Anshe Ky’an’a and Zuni Traditions of Movement
After the Zuni people emerged into this present world from Ribbon Falls in the Grand Canyon, they set out on a centuries-long journey in search of their spiritual and physical destination, Idiwana. During their travels, the Zuni people split into groups and moved in different directions, forming medicine societies, acquiring song and prayers, and gaining knowledge about the environment that would become the core of their cultural practices into the present. As such, the places of Zuni’s past remain a tangible part of Zuni cultural memory. Recent work conducted on the Fort Wingate Depot Activity, an area known to Zunis as Anshe Ky’an’a, exemplifies the greater concepts that underlie Zuni traditions of movement. Anshe Ky’an’a, located part way between Chaco Canyon and Zuni Pueblo, was established as a Zuni cultural landscape in the ancient past. Through songs, pilgrimages, the procurement of ceremonial items, and reciprocal offerings made to the ancestors in exchange for spiritual blessings, Zunis literally and figuratively continue to bring Anshe Ky’an’a into their daily lives. In our paper, we draw on the research conducted at Anshe Ky’an’a to further explore how Zuni’s history of migrations led to the ongoing values that incorporate movement across their ancestral homeland.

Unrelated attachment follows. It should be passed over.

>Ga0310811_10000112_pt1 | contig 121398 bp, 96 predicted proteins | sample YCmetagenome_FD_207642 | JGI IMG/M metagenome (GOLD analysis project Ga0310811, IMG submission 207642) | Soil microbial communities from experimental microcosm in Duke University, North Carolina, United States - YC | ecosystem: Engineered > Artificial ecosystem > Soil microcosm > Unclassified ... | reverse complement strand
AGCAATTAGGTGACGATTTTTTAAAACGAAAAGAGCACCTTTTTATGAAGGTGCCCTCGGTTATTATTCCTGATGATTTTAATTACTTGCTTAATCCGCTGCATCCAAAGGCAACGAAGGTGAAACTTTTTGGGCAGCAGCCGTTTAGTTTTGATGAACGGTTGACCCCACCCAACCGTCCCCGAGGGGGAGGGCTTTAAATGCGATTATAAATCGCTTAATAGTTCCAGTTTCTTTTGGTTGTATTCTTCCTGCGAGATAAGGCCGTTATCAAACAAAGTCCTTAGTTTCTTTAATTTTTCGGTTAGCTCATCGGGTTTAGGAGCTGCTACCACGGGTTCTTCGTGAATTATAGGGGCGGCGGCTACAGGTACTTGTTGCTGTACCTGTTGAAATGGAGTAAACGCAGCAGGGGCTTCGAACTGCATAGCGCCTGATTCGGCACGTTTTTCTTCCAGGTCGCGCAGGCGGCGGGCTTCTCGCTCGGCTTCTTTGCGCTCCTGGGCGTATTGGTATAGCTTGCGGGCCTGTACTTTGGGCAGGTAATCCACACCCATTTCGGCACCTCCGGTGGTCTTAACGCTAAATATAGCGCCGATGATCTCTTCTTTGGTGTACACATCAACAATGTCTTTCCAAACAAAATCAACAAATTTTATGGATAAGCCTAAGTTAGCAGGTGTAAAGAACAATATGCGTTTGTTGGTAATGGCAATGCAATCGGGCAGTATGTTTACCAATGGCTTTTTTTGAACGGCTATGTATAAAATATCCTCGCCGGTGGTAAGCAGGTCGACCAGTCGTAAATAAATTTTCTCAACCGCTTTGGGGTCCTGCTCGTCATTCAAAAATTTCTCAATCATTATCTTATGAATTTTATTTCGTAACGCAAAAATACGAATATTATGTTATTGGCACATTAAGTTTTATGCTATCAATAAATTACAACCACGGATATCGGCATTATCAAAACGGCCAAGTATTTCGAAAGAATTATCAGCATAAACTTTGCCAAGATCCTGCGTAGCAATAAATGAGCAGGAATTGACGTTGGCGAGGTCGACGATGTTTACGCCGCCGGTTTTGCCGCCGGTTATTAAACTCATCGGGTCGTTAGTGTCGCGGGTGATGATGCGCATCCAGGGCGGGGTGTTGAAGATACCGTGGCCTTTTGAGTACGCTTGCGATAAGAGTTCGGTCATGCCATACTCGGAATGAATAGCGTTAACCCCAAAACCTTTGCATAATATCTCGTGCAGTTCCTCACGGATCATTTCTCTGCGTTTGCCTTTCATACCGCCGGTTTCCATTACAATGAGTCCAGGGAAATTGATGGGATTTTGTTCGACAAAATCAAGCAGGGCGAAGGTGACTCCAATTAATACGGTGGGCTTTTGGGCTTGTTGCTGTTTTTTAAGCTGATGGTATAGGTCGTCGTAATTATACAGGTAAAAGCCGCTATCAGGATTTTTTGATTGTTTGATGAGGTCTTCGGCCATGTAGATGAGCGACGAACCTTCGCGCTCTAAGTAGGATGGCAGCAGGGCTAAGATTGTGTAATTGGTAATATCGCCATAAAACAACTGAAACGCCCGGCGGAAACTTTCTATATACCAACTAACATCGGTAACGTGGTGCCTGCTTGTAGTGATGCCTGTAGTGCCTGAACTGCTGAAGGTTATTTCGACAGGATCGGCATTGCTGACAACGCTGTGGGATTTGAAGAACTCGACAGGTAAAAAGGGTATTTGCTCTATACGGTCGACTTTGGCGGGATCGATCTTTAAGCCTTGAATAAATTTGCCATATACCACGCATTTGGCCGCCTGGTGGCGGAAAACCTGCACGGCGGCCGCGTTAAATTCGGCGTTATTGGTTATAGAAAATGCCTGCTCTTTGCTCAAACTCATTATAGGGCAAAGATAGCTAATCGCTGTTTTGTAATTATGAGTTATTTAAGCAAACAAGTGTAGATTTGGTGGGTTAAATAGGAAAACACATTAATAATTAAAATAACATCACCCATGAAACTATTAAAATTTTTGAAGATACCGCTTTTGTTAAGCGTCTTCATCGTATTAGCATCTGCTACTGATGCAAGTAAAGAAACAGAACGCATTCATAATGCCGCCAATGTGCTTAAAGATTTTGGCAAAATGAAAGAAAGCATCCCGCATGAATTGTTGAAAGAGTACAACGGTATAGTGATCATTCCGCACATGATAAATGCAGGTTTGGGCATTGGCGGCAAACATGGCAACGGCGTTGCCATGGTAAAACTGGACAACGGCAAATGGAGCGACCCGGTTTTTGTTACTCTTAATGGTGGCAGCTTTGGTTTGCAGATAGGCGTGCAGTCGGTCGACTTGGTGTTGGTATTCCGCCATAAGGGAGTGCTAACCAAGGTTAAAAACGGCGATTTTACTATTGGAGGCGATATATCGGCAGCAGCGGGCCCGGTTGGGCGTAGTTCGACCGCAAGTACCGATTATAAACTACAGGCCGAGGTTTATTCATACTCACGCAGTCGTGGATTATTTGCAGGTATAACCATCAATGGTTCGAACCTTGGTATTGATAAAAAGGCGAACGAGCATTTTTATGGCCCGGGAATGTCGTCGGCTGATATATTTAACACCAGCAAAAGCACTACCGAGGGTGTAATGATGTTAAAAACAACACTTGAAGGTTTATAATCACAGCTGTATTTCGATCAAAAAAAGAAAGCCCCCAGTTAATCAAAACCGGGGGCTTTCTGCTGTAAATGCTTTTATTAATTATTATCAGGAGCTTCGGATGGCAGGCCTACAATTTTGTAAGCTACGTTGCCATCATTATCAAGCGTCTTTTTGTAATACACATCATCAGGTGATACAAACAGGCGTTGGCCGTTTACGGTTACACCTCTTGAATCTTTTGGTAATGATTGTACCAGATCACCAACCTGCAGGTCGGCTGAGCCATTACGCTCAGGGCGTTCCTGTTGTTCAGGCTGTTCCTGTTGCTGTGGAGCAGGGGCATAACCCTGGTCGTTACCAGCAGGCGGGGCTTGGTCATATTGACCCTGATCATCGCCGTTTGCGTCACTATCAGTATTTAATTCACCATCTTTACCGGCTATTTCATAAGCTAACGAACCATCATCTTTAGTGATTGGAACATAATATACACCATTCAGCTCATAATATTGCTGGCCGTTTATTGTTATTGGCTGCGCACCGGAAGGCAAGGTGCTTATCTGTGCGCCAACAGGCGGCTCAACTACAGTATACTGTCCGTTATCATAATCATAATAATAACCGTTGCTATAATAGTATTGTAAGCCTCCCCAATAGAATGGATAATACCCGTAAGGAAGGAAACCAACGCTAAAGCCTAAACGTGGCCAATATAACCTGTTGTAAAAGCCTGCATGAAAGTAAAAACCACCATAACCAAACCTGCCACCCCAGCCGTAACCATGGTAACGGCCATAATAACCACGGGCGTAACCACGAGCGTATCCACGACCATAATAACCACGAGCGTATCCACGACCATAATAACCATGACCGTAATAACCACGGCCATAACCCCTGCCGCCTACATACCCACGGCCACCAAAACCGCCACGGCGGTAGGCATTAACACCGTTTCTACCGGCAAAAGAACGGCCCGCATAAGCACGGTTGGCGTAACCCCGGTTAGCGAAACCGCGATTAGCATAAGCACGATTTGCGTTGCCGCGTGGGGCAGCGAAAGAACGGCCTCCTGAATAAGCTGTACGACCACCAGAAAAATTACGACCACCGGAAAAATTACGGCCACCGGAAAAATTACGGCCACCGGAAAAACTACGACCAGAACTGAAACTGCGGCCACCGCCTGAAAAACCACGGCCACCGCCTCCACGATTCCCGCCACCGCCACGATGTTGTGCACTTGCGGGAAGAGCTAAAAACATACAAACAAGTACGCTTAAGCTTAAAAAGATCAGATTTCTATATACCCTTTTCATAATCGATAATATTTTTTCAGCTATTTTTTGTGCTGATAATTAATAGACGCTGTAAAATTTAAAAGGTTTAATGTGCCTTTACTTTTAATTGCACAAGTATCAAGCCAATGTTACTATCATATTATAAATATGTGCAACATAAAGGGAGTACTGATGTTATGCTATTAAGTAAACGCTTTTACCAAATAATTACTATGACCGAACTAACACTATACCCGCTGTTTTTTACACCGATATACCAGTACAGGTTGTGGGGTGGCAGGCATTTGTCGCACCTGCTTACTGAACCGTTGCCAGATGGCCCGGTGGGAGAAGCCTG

Cite this Record
Anshe Ky’an’a and Zuni Traditions of Movement. Maren Hopkins, Octavius Seowtewa. Presented at The 81st Annual Meeting of the Society for American Archaeology, Vancouver, British Columbia. 2017 ( tDAR id: 431249)
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min long: -115.532; min lat: 30.676 ; max long: -102.349; max lat: 42.033 ;
Abstract Id(s): 15245